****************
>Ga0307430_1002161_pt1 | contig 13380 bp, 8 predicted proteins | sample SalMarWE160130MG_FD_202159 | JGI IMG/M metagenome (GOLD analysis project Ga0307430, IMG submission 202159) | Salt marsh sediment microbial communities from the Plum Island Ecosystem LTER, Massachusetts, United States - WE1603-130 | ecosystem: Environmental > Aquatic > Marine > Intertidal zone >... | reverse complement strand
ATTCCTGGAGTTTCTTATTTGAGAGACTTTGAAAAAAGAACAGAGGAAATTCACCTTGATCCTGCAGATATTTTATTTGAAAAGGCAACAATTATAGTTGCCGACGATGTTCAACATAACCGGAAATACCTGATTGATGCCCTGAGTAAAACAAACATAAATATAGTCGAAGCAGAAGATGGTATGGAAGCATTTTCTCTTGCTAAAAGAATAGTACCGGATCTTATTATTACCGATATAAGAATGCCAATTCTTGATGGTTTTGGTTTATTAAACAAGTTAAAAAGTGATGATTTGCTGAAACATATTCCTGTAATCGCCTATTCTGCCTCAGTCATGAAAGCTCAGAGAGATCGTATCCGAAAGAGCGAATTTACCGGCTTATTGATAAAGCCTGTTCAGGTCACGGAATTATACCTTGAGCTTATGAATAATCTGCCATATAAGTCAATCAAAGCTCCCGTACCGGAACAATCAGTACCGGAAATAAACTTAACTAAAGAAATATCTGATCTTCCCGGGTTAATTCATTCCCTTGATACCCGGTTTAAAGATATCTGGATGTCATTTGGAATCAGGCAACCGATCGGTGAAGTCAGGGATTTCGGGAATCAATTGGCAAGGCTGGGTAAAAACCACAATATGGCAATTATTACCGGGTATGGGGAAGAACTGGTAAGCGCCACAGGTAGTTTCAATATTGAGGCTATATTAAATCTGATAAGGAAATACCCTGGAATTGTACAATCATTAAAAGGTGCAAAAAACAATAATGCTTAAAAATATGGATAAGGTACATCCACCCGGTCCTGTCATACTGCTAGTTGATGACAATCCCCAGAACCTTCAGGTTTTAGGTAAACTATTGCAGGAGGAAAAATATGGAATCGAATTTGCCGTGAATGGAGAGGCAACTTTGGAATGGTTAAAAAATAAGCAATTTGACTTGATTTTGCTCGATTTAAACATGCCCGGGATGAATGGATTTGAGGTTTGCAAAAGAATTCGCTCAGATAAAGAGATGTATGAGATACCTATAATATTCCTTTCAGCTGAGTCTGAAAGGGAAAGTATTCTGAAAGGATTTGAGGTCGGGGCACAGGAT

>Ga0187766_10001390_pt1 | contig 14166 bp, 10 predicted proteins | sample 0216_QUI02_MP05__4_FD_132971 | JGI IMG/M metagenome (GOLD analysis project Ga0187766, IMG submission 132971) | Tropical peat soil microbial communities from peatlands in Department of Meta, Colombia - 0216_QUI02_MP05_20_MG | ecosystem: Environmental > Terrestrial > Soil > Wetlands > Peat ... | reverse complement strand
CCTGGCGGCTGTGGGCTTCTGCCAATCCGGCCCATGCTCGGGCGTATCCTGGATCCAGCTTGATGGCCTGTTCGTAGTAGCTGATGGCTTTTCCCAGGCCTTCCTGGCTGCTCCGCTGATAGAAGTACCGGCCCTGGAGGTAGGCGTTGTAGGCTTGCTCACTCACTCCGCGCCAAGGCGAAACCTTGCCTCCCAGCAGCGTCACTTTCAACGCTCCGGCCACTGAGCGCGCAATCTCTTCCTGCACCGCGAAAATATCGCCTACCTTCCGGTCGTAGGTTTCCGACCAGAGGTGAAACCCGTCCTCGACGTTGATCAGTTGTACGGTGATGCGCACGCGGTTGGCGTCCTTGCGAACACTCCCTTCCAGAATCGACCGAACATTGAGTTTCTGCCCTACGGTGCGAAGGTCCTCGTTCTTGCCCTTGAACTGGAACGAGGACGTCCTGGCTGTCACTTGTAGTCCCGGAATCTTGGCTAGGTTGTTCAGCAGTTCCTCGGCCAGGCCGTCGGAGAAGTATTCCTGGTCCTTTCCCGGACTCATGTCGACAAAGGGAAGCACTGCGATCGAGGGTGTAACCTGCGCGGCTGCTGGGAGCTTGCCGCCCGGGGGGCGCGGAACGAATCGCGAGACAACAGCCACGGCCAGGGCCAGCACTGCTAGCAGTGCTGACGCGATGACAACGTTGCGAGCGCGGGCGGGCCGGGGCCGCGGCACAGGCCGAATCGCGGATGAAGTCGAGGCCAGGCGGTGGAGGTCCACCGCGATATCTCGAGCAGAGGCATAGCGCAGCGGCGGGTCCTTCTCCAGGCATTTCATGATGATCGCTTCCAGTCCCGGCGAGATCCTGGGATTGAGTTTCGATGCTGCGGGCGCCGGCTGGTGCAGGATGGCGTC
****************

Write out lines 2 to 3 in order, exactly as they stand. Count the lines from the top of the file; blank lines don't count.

ATTCCTGGAGTTTCTTATTTGAGAGACTTTGAAAAAAGAACAGAGGAAATTCACCTTGATCCTGCAGATATTTTATTTGAAAAGGCAACAATTATAGTTGCCGACGATGTTCAACATAACCGGAAATACCTGATTGATGCCCTGAGTAAAACAAACATAAATATAGTCGAAGCAGAAGATGGTATGGAAGCATTTTCTCTTGCTAAAAGAATAGTACCGGATCTTATTATTACCGATATAAGAATGCCAATTCTTGATGGTTTTGGTTTATTAAACAAGTTAAAAAGTGATGATTTGCTGAAACATATTCCTGTAATCGCCTATTCTGCCTCAGTCATGAAAGCTCAGAGAGATCGTATCCGAAAGAGCGAATTTACCGGCTTATTGATAAAGCCTGTTCAGGTCACGGAATTATACCTTGAGCTTATGAATAATCTGCCATATAAGTCAATCAAAGCTCCCGTACCGGAACAATCAGTACCGGAAATAAACTTAACTAAAGAAATATCTGATCTTCCCGGGTTAATTCATTCCCTTGATACCCGGTTTAAAGATATCTGGATGTCATTTGGAATCAGGCAACCGATCGGTGAAGTCAGGGATTTCGGGAATCAATTGGCAAGGCTGGGTAAAAACCACAATATGGCAATTATTACCGGGTATGGGGAAGAACTGGTAAGCGCCACAGGTAGTTTCAATATTGAGGCTATATTAAATCTGATAAGGAAATACCCTGGAATTGTACAATCATTAAAAGGTGCAAAAAACAATAATGCTTAAAAATATGGATAAGGTACATCCACCCGGTCCTGTCATACTGCTAGTTGATGACAATCCCCAGAACCTTCAGGTTTTAGGTAAACTATTGCAGGAGGAAAAATATGGAATCGAATTTGCCGTGAATGGAGAGGCAACTTTGGAATGGTTAAAAAATAAGCAATTTGACTTGATTTTGCTCGATTTAAACATGCCCGGGATGAATGGATTTGAGGTTTGCAAAAGAATTCGCTCAGATAAAGAGATGTATGAGATACCTATAATATTCCTTTCAGCTGAGTCTGAAAGGGAAAGTATTCTGAAAGGATTTGAGGTCGGGGCACAGGAT

>Ga0187766_10001390_pt1 | contig 14166 bp, 10 predicted proteins | sample 0216_QUI02_MP05__4_FD_132971 | JGI IMG/M metagenome (GOLD analysis project Ga0187766, IMG submission 132971) | Tropical peat soil microbial communities from peatlands in Department of Meta, Colombia - 0216_QUI02_MP05_20_MG | ecosystem: Environmental > Terrestrial > Soil > Wetlands > Peat ... | reverse complement strand